The WSL has grown at an incredible pace in recent years, with increased investment and exposure taking women’s football towards the greater status it deserves.
The performance of the England national team at major tournaments since 2015, but particularly since 2019, has served as a catalyst for bigger interest in the club game. Better marketing, a major commercial deal with Barclays and a lucrative new broadcasting contract with the BBC and Sky Sports have also contributed massively to an increasingly attractive and polished product.
There are now also plans to bring a form of ‘light’ VAR system to the WSL, further mirroring on-field developments from the Premier League in recent years – but still keeping it budget-appropriate.
There is no doubt that VAR, which could potentially come to the WSL by 2023, would benefit the league. But it is still not the most important priority when it comes to officiating.
Arguably more important than VAR is goal-line technology, which has become part of the furniture in the Premier League since its implementation in 2013. But before even that, the basic standard of on-field refereeing remains a huge issue in the WSL.
The calibre of clubs and players make it arguably the best domestic women’s league in the world, yet the quality of WSL refereeing falls way short of that standard.
It is no fault of the officials themselves. They are part-time and therefore unable to dedicate themselves to reaching the elite standard that the competition expects and deserves.
Manchester United fans are still struggling to get over a penalty awarded to Brighton in a WSL game two years ago that cost their team points. On that occasion, Kirsty Dowle pointed to the spot, signalling handball against Katie Zelem when the United captain had headed the ball clear.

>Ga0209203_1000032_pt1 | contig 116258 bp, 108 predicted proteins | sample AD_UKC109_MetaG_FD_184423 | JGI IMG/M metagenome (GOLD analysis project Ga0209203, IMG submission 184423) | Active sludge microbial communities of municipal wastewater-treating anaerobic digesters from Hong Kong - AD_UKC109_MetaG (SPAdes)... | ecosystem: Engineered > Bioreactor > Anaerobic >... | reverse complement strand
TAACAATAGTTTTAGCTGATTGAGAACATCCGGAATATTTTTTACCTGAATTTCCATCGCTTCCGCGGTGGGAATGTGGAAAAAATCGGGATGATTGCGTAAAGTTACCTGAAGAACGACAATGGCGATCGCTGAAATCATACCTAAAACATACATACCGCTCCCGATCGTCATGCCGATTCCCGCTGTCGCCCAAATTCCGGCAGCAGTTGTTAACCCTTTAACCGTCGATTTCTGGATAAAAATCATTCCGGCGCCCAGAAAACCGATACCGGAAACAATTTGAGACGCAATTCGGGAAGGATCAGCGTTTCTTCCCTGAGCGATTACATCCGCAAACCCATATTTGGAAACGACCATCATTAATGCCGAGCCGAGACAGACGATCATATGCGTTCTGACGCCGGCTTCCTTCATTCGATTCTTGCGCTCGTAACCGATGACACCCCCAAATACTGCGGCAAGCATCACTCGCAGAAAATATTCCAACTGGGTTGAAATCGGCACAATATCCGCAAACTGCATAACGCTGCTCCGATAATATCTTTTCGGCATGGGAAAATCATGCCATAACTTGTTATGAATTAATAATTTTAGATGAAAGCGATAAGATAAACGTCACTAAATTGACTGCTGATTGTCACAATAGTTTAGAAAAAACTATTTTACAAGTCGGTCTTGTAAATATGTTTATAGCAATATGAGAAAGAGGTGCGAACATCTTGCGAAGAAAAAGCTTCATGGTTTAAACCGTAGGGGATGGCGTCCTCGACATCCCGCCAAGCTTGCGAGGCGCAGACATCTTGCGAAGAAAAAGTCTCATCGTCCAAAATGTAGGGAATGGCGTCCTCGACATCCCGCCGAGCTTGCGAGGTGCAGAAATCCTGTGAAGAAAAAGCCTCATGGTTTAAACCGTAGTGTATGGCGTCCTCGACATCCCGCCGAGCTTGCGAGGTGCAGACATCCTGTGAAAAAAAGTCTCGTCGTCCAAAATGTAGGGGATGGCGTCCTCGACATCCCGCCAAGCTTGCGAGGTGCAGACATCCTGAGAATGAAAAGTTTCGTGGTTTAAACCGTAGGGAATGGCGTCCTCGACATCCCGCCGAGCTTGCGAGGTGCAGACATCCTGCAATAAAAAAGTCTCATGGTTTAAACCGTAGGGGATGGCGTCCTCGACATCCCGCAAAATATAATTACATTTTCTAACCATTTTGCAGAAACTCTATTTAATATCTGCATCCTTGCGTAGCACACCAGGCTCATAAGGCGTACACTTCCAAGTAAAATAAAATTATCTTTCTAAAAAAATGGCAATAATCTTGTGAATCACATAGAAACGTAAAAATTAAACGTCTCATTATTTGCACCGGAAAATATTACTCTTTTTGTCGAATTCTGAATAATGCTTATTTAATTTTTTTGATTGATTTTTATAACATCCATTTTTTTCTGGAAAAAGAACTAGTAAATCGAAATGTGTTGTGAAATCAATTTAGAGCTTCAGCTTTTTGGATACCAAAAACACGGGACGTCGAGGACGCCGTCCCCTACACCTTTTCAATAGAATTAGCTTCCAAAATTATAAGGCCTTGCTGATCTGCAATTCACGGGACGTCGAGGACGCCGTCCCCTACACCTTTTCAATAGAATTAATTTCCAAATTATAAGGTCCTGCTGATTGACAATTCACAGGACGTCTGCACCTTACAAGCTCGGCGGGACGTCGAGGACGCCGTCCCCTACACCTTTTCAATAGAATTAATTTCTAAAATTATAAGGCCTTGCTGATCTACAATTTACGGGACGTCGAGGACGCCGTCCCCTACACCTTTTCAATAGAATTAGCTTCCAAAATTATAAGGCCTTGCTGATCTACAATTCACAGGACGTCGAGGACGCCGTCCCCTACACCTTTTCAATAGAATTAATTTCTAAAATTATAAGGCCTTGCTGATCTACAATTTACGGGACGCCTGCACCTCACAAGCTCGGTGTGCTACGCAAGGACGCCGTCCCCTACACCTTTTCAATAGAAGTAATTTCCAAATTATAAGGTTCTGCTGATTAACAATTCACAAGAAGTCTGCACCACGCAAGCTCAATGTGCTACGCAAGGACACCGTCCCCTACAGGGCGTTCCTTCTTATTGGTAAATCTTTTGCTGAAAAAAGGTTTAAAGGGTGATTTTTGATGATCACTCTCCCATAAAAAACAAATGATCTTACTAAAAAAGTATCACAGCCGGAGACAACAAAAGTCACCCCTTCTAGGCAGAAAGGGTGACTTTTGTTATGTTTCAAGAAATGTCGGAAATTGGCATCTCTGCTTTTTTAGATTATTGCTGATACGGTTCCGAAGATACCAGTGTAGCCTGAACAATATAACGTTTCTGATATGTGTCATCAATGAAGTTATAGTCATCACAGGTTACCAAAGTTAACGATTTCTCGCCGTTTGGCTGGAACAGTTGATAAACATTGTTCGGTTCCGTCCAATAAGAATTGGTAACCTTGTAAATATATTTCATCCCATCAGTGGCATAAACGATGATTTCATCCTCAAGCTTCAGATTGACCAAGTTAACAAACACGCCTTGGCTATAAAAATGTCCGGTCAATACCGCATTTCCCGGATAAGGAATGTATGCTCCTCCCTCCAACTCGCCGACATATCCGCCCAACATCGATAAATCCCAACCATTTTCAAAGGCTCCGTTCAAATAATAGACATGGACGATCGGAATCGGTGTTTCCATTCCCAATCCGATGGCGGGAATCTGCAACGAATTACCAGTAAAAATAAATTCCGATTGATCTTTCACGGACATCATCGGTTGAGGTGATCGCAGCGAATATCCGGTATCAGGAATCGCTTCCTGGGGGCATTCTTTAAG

The WSL has improved in so many ways in the two years since. But basic bad refereeing calls are still too frequent. Arsenal were left raging last month when play was allowed to continue during a Manchester City attack after the ball had struck referee Abigail Byrne. Seconds later, City scored.
"If they're going to be on Sky Sports refereeing matches, they should be given all the resources that they need to prepare and practice and work on fitness and that’s where we need to focus,” Arsenal boss Jonas Eidevall urged in the aftermath of that horror moment.
“Let’s raise the standard around refereeing and give them the help they need. Everyone will make mistakes and the only thing I am always going to be an advocate for is the fix around it and giving them the best possible conditions.”
With everything else that makes the WSL so good, it is a major black mark against the league that world class players are not matched by world class referees…or even full-time referees.
Considering a plan to implement VAR feels like skipping ahead before the basics and fundamentals are properly in place, like running before you can walk. VAR will weed out a lot of the refereeing mistakes but it can’t be instead of improving the standard of on-field referees in the first place.